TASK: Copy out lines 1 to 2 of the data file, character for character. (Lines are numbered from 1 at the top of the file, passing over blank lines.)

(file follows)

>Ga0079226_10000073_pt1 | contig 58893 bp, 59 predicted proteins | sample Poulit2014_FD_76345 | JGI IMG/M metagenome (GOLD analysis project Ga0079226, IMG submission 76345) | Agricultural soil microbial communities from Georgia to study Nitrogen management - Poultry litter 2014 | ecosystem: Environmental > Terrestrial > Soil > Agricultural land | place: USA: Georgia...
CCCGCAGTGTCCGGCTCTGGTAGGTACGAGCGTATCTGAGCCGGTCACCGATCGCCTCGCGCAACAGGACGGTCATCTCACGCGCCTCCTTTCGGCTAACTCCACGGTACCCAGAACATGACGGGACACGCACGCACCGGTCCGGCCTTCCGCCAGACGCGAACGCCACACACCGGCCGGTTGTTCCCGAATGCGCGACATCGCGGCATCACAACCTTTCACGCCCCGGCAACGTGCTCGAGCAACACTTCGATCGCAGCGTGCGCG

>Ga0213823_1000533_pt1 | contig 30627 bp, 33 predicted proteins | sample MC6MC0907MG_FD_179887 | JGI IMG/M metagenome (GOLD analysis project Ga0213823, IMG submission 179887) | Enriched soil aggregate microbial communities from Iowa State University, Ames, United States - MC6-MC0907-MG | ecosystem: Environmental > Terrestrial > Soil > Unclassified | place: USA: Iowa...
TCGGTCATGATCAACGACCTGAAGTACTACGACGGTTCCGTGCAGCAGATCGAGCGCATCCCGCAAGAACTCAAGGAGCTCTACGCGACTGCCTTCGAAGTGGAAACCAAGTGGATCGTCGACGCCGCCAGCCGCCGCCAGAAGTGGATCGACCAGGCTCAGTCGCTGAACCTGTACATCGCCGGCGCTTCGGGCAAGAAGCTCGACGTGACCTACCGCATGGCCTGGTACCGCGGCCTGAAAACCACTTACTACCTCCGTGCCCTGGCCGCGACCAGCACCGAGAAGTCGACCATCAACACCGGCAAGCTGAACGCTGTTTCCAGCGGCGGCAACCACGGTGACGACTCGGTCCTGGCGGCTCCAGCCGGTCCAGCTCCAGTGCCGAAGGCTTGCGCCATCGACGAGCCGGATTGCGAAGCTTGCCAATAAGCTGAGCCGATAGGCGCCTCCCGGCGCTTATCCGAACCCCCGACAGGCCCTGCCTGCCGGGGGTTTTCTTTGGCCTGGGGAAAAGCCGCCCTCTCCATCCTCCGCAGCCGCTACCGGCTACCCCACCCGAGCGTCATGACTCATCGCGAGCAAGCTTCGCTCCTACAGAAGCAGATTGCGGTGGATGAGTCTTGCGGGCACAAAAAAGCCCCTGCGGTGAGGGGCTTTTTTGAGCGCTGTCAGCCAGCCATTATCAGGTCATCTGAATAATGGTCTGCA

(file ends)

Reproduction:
>Ga0079226_10000073_pt1 | contig 58893 bp, 59 predicted proteins | sample Poulit2014_FD_76345 | JGI IMG/M metagenome (GOLD analysis project Ga0079226, IMG submission 76345) | Agricultural soil microbial communities from Georgia to study Nitrogen management - Poultry litter 2014 | ecosystem: Environmental > Terrestrial > Soil > Agricultural land | place: USA: Georgia...
CCCGCAGTGTCCGGCTCTGGTAGGTACGAGCGTATCTGAGCCGGTCACCGATCGCCTCGCGCAACAGGACGGTCATCTCACGCGCCTCCTTTCGGCTAACTCCACGGTACCCAGAACATGACGGGACACGCACGCACCGGTCCGGCCTTCCGCCAGACGCGAACGCCACACACCGGCCGGTTGTTCCCGAATGCGCGACATCGCGGCATCACAACCTTTCACGCCCCGGCAACGTGCTCGAGCAACACTTCGATCGCAGCGTGCGCG